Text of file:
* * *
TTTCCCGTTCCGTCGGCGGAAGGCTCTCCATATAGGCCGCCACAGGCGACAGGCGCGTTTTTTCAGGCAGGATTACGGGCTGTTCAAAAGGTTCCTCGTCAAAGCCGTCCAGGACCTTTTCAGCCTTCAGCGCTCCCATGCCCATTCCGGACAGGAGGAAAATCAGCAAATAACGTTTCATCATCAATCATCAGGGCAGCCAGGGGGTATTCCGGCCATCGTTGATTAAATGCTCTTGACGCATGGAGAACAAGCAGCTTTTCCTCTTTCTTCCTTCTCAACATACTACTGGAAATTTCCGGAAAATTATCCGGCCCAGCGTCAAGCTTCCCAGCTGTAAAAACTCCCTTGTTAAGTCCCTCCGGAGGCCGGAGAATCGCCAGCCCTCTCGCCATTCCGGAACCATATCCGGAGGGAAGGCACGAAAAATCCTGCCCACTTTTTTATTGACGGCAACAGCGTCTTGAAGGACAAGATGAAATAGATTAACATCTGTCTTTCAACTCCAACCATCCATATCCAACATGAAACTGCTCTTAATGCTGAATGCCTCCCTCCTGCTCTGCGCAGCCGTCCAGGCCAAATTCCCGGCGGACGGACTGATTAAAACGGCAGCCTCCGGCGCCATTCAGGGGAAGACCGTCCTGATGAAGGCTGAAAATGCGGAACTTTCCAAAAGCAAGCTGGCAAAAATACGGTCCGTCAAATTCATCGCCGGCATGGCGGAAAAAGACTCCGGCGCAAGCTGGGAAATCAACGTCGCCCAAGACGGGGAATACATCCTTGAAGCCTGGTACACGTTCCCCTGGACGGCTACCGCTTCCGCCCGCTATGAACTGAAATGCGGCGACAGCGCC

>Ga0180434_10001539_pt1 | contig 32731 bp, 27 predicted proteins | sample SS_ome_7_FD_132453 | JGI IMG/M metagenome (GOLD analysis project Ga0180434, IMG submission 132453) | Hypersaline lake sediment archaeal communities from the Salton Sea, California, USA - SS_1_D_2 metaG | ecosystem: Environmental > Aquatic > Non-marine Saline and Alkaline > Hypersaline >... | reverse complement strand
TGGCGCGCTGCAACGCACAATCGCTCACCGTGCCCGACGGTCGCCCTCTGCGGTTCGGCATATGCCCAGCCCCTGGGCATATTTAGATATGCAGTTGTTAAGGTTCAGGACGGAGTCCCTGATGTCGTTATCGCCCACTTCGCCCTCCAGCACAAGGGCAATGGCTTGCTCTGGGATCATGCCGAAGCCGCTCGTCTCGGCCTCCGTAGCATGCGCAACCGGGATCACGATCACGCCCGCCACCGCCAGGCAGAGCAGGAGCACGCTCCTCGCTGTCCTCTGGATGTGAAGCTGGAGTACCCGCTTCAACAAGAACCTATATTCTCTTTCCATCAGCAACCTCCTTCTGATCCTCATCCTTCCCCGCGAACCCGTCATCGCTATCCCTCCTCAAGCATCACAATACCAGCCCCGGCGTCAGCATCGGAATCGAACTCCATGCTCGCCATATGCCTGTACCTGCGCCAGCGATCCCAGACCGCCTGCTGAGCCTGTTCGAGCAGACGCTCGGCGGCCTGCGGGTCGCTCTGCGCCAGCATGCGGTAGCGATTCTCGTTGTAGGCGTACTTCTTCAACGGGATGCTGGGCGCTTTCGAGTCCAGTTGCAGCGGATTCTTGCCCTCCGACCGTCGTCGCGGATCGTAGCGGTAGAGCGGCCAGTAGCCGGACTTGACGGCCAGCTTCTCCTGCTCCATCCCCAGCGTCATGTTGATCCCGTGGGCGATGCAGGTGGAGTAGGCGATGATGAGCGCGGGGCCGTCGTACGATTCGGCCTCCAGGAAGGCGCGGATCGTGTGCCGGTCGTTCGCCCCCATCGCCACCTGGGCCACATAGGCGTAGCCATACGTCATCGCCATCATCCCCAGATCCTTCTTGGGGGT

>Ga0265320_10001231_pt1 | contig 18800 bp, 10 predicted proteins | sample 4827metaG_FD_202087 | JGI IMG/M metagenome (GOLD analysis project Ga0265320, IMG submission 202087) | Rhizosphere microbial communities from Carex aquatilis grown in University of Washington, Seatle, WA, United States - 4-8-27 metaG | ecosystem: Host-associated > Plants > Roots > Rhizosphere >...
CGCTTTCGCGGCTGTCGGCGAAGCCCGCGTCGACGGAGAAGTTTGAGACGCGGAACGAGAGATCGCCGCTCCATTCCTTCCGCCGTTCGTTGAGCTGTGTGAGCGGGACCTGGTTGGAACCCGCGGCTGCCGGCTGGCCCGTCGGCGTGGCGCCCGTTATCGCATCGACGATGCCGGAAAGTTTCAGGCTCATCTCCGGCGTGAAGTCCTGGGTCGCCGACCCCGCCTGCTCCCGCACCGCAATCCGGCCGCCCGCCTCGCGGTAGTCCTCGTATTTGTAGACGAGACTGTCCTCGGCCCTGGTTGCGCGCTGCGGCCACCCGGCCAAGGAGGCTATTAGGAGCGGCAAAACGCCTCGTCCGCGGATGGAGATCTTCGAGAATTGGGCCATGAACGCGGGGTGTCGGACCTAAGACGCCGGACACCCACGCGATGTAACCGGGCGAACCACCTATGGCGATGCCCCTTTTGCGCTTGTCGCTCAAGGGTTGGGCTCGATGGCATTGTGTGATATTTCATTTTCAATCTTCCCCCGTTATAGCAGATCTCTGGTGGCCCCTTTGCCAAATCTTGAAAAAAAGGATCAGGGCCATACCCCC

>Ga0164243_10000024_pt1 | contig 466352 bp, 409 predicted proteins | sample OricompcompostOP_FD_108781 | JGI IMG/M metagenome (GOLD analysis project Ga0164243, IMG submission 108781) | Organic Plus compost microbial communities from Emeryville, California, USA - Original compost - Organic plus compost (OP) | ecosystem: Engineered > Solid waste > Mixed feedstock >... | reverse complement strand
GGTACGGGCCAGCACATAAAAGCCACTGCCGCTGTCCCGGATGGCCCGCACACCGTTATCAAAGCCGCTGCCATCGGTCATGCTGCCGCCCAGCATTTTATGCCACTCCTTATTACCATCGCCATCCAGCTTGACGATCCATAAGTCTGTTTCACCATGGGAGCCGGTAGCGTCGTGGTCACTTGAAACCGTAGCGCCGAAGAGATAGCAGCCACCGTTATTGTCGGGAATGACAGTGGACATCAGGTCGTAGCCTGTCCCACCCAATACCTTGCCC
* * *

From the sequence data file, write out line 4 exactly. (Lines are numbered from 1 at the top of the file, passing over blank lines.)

>Ga0265320_10001231_pt1 | contig 18800 bp, 10 predicted proteins | sample 4827metaG_FD_202087 | JGI IMG/M metagenome (GOLD analysis project Ga0265320, IMG submission 202087) | Rhizosphere microbial communities from Carex aquatilis grown in University of Washington, Seatle, WA, United States - 4-8-27 metaG | ecosystem: Host-associated > Plants > Roots > Rhizosphere >...